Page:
Also, not on the military front, but that includes, say, an economic Article Five so when China puts economic sanctions, say, on Australia or Taiwan or Japan or India or any or on us, will the other countries step in to back them up? And that is just as important, actually, I think as the military front, but it is potentially a very good thing, but if you look back five years, it looked a whole lot better than it did, but there is a there is a long way to go. But nonetheless, the first step is realizing you have got a problem and then setting out to do something about it.

So this recent agreement that you mentioned between the UK, Australia, and the Americans is a good thing to see. I think it is momentous, but now the thing is what do we make of it and can we even? And also it is important to look at it as augmenting the Quad, that semi-formal relationship between the Japanese, the Indians, the Australians, and Americans. That is based on security matters for now, but it is intended to have a political, economic, and a broader sort of element of cooperation.

This latest, the AUKUS, the three-way UK, Australia, U.S. thing, is augmenting the Quad and vice versa rather than something that is done in isolation. It is important to link these together and to bring in the Japanese for starters, somehow, obviously the nuclear angle is not one that is going to go anywhere anytime soon, but there are other ways that the Japanese can contribute to this. And bring them in and once you start working with people on sort of matters that are not theoretical but are directly relevant to their self-defense, it tends to change the relationship, and that is what we need, is a more deeper, more equal relationship with the Japanese.

In fact, what I would say is that so much of today’s relationship with the Japanese is the outcome of 60, 70 years of what I would call pathological dependence by the Japanese on the Americans, this idea that, well, the Americans will take care of it, you know, we do not have to do what we need to do for defense because the Americans are there. Some Japanese politicians when they are drunk, these older guys will actually refer to the Americans as their attack dogs; the idea being, well, you give them a bone and some water, and they will take care of things. And that is not really what you want people saying much less thinking or vice versa.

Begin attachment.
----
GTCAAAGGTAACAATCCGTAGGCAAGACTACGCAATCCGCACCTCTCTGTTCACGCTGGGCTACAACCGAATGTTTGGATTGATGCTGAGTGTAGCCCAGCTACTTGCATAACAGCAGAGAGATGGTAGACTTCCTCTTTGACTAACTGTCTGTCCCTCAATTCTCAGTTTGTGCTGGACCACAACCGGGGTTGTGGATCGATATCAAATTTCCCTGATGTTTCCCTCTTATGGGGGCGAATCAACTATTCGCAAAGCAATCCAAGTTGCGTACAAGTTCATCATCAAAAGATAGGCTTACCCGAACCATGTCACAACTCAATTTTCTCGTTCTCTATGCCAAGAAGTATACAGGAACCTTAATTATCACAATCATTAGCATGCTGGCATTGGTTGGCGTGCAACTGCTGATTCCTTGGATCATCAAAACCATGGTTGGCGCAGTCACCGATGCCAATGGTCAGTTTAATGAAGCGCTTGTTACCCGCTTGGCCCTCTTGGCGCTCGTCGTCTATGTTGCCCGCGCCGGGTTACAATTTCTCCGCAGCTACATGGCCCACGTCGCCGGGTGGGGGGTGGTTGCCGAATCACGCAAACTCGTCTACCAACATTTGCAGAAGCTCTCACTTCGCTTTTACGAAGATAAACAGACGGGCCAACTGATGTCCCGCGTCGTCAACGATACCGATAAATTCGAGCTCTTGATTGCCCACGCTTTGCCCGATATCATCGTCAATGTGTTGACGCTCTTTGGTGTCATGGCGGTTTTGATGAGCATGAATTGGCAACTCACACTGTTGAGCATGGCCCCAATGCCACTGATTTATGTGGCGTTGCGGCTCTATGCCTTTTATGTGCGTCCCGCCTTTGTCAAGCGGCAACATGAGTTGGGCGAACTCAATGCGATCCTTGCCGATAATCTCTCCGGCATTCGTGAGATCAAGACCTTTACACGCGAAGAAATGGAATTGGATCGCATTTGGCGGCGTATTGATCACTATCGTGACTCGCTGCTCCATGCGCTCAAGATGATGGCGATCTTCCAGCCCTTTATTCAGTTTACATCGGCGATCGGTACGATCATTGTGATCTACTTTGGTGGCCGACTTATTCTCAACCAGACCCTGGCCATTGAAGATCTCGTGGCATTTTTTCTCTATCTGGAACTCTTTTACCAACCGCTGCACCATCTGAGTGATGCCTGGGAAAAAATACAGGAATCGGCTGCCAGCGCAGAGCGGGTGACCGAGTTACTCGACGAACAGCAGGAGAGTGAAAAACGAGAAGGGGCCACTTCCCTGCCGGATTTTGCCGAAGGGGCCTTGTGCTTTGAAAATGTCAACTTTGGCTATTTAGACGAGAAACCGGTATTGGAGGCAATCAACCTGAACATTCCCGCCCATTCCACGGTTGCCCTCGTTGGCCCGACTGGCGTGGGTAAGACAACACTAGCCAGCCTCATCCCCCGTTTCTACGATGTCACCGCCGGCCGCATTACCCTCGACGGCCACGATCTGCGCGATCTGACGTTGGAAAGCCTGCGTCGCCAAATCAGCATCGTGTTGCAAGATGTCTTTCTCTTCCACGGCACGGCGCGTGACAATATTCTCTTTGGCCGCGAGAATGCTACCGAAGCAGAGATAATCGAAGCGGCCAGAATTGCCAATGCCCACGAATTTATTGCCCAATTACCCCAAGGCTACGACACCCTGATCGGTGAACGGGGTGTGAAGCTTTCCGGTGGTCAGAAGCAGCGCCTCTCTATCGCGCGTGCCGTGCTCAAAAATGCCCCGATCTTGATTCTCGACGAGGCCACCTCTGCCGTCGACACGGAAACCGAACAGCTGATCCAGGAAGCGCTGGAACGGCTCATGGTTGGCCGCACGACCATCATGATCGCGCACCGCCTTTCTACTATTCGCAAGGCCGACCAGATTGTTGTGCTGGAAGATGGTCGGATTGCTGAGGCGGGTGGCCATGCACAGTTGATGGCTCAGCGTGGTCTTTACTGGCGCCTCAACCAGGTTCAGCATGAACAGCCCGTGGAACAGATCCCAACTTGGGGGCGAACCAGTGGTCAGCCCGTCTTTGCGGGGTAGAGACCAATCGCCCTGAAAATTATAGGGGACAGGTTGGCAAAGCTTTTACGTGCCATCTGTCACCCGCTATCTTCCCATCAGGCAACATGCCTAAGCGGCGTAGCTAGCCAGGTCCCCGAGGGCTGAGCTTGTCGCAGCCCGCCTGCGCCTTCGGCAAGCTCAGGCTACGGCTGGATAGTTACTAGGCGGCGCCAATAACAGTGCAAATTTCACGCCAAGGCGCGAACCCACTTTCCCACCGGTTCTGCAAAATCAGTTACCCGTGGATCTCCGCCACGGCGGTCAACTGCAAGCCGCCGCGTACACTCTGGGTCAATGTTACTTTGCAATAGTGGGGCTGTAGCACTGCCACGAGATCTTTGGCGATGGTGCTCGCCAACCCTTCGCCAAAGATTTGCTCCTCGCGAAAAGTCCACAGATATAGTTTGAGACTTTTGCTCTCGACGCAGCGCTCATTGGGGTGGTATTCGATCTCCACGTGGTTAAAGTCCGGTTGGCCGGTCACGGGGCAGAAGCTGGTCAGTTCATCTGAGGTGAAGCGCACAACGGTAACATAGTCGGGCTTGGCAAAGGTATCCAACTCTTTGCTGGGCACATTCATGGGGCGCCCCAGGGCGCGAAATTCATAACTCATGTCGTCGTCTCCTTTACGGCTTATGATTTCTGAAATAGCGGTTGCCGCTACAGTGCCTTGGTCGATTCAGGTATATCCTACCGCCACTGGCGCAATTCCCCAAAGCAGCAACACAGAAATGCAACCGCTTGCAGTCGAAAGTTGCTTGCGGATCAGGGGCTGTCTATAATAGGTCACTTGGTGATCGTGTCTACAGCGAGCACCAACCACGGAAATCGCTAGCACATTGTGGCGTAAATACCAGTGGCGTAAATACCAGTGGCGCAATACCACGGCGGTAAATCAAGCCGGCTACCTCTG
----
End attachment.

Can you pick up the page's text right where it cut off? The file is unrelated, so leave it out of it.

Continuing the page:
Robert R. Reilly:

The fiasco in Afghanistan may have helped disabuse them of that.

Grant Newsham:

I think so. Well, we will see how soon that is forgotten, but I am not so sure. I think it has woken up some people that they need to do more on this and I would not be surprised if the Japanese were brushing off, dusting off their nuclear weapons plans at the moment, and maybe a few others are giving it some thought as well, and you cannot blame them.

That business in Afghanistan, you know, we may see they on the U.S. side, the administration in particular, you will hear, ‘Well, it was just Afghanistan, it is not important, but we are really serious about the Indo-Pacific because that is important.’ Well, sometimes these little things have an outsized effect and they send a message, they discredit you.

As I said there is a psychological aspect to all of this and if people think America is confused and weak, it is inwardly focused, it is fighting with itself, well, it is not the America that it was 20 years ago. It is just seen differently and it is not just our allies and friends who see it that way but the enemies do as well, and they may think they have got an opening.

The one thing that may hold them back I suppose is that they may think if they wait a little longer, we will destroy ourselves even more and just make things easier, but that is being a little cynical, but I do not think it is entirely unreasonable to think that.

See Grant Newsham’s talk on YouTube